Puccini for laughs? Strange but true, as he abandons the angst, dramatic pathos of operas like Butterfly and Tosca for what is basically one hour of sheer unadulterated fun.
This comes in the shape of the one-act gem that is Gianni Chicchi, the latest Gardyne Theatre presentation by Opera Bohemia.
The story of relatives squabbling and scheming over the will of a relative has a ring of truth about it but there is a great danger that this tale of deception and double-dealing can descend into farce. However, the company trode a fine line between that and skilful comedic interpretation, with each of the ensemble adopting strong and individual characteristics. Some subtle direction contributed to the whole effect resulting in an hour of mirth and amusement, two words not normally associated with grand opera.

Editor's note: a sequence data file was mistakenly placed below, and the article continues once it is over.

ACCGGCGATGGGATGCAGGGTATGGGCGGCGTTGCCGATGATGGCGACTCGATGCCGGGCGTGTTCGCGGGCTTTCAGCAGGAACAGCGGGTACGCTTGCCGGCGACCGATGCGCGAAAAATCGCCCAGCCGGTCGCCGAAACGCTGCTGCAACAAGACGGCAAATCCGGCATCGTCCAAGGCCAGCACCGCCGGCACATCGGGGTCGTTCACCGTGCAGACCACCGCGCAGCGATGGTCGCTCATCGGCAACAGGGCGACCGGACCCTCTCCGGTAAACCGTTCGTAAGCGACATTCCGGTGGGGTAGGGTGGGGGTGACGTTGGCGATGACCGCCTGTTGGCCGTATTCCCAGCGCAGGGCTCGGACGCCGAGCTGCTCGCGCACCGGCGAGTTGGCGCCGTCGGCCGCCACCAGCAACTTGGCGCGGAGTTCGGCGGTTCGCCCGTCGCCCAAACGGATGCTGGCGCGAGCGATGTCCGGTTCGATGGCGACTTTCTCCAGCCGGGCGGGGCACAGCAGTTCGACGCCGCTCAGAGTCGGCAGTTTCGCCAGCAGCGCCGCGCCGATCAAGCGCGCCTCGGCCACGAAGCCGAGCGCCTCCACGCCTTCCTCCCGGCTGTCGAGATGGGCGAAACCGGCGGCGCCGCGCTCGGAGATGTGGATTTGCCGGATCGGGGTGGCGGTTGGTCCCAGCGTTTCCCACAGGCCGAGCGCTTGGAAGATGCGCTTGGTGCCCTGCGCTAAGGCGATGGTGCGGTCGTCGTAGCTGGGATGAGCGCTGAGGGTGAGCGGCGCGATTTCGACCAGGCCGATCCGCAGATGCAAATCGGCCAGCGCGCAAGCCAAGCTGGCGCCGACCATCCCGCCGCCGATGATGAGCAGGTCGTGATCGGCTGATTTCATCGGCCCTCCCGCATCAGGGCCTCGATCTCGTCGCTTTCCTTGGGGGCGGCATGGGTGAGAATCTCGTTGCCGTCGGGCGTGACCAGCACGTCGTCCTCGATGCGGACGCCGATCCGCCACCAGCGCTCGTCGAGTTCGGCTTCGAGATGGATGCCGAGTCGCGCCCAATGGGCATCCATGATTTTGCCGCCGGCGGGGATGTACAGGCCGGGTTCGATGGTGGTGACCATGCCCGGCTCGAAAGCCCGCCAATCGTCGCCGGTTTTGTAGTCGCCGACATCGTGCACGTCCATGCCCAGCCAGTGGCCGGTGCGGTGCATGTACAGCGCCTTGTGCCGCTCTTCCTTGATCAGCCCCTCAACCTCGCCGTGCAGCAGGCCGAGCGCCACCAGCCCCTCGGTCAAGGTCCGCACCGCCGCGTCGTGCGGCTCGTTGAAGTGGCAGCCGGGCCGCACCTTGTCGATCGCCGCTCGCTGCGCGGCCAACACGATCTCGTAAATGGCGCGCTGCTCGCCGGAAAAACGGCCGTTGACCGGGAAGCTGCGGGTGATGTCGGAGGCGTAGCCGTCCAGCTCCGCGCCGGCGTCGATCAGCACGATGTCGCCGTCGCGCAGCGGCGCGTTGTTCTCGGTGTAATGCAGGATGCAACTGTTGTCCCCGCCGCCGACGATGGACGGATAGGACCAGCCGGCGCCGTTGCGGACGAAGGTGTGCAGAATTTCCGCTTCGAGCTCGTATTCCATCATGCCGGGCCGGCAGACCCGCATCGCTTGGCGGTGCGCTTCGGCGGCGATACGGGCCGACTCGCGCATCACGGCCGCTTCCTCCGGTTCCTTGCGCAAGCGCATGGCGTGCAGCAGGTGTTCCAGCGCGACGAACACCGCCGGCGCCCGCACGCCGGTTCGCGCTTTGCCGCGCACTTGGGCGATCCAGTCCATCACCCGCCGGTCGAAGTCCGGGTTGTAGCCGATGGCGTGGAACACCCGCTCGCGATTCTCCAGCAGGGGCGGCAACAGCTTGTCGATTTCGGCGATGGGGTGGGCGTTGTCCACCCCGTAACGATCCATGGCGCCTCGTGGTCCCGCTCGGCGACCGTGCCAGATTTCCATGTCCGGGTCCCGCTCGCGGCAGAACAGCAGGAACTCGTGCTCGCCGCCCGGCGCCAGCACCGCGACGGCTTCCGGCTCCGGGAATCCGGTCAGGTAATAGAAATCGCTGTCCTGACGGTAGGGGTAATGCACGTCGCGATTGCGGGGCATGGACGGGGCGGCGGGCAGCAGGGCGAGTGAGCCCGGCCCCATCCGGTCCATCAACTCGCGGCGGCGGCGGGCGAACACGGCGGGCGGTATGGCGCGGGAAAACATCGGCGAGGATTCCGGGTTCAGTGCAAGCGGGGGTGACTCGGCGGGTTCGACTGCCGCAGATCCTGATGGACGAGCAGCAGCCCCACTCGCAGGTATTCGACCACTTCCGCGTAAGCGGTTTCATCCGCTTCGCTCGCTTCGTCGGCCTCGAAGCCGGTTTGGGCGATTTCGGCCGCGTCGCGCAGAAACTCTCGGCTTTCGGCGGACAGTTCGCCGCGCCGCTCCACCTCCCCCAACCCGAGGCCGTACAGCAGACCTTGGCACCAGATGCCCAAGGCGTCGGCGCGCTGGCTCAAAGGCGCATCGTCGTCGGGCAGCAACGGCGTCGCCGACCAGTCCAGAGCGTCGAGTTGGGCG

The essence of this opera is ensemble singing and this performance produced some of the best I’ve heard, punctuated by arias that proved Puccini could put on a serious face when needed. One of the most famous of all falls to Lauretta and her O Mio Babbino Caro certainly did not disappoint. The deceased’s nephew Rinuccio (Raoni Hubner) needs his inheritance to marry Lauretta, and so adopts an earnest, less-cynical trait, and while his voice is light and lyrical it didn’t betray any hesitation in a difficult tenor role.
It was left to Andrew McTaggart to provide the evening’s most authoritative performance in the title role of arch-schemer Schicchi, the final part of an operatic jigsaw that was a complete delight.